As you may have seen from previous posts, Croakey is hosting a discussion on how the new primary health care organisations to be known as Medicare Locals might engage their communities.
This will involve many challenges, notes Professor Mark Harris, Executive Director of the Centre for Primary Health Care and Equity at the University of NSW.
Mark Harris writes:
The Commonwealth Government envisages that the new “Medicare Locals” will have a much broader range of functions than existing Divisions including:
- facilitating allied health care and other support for people with chronic conditions;
- identifying and filling gaps in the provision of local primary health care services including after hours services;
- work with Local state Health Networks improve patients’ transitions out of hospital;
- work with aged care services to ensure that aged care needs are met;
- deliver health promotion and preventive health programs
- undertake population level planning and potential fund-holding roles in areas of market failure.
This implies a need for them to be more broadly constituted (with broader representation from community members, local government and a range of primary health providers) and that they engage and are more responsive to local communities.
This is a difficult task, especially ensuring that the voice and needs of disadvantaged groups are heard. The latter often respond poorly to surveys or other mechanisms for engagement.
It may also be uncomfortable for local health service providers. Consumers and community members are often especially concerned about issues such as the availability of services (eg after-hours), waiting times and their cost to consumers. This is important not only for GP services but also allied health services.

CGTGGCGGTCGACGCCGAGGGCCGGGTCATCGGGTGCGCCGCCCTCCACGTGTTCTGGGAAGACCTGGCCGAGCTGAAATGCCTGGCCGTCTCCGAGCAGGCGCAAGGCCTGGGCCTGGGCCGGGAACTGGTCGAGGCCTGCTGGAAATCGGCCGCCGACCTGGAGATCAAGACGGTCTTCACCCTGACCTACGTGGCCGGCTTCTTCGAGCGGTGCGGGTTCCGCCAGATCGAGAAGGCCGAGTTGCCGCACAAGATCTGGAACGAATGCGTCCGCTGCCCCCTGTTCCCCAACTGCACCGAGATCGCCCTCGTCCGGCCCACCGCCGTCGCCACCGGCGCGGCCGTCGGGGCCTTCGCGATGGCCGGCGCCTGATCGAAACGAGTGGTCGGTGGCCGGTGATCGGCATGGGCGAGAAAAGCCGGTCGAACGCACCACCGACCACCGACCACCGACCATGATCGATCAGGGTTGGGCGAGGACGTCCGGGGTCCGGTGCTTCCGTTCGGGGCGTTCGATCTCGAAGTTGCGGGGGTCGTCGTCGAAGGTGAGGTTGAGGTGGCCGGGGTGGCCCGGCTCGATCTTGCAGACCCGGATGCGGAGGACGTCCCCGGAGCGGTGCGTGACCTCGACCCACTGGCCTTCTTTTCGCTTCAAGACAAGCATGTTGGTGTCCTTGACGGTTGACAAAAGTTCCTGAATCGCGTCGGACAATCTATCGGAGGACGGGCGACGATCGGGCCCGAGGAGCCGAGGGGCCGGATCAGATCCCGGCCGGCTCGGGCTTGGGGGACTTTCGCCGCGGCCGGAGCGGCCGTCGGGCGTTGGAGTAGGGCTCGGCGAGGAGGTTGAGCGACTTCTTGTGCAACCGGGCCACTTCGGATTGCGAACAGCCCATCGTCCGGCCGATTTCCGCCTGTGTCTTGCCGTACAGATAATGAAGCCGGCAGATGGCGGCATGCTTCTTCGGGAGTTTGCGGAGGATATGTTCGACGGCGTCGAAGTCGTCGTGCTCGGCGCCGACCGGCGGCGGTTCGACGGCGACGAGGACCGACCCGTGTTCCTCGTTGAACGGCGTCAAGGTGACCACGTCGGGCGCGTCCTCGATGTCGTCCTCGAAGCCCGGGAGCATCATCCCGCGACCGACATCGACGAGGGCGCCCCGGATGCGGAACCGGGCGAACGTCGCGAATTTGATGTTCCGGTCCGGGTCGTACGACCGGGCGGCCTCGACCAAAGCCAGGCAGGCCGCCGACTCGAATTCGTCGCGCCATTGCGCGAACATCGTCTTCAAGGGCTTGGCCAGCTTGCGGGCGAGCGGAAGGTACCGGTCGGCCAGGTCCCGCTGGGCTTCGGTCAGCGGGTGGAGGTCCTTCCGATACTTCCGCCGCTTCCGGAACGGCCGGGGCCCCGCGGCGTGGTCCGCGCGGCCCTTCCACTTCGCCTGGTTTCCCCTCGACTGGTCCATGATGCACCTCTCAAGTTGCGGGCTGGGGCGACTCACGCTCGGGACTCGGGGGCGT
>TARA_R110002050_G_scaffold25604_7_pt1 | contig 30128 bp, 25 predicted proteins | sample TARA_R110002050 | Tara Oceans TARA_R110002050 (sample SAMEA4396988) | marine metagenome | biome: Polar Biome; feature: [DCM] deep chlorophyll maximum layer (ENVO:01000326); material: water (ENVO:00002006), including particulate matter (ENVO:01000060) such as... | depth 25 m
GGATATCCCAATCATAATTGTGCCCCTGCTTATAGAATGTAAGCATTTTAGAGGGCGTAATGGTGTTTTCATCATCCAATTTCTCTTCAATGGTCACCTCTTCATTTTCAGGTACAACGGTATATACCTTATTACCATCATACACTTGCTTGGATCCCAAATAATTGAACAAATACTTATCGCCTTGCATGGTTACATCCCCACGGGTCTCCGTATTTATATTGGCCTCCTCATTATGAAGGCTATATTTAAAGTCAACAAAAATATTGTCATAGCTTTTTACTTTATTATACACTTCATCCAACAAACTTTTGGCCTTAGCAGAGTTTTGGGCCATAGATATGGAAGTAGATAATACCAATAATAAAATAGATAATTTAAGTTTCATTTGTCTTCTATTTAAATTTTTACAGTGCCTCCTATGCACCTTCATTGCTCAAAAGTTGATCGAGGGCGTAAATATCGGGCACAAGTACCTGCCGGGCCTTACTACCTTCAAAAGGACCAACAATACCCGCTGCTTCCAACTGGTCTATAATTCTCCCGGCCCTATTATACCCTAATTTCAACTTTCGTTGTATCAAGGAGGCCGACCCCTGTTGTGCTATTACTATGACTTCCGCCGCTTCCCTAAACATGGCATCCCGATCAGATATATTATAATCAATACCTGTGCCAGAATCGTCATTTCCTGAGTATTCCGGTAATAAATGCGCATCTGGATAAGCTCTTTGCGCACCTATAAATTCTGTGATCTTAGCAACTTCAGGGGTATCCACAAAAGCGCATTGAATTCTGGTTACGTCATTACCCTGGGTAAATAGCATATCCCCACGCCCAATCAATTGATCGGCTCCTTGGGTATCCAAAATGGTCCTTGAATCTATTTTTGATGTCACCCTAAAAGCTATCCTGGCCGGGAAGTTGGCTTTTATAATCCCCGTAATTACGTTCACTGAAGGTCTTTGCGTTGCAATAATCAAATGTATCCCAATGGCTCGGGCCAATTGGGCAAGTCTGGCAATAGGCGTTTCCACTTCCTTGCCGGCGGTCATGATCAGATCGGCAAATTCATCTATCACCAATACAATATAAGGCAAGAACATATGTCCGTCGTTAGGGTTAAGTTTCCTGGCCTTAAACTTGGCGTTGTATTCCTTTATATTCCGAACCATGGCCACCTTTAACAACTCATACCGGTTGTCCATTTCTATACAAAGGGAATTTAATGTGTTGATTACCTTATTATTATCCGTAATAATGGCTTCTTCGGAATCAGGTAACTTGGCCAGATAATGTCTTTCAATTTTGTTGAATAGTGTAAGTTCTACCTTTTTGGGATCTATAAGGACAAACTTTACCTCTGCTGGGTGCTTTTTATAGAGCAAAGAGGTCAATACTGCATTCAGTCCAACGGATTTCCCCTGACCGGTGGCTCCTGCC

The community’s voice needs to be linked in some way to the accountability of the new organisations to their community.
In the UK, many Primary Care Trusts share anonymised information on the quality of care provided by their primary care providers with the general public. This has at times been controversial. They have also sought to systematically collate information from patient surveys and this has been included in performance criteria funded under the Quality Outcomes Framework.
While these may not be feasible or desirable in Australia, especially in the short term, it is important that the input from consumers and communities is both sought and taken notice of. This will be a major test for the new organisations and their credibility.
The States, in particular, are viewing them with some caution – holding off transferring responsibility for any community and allied health services until it is clear how well these will function.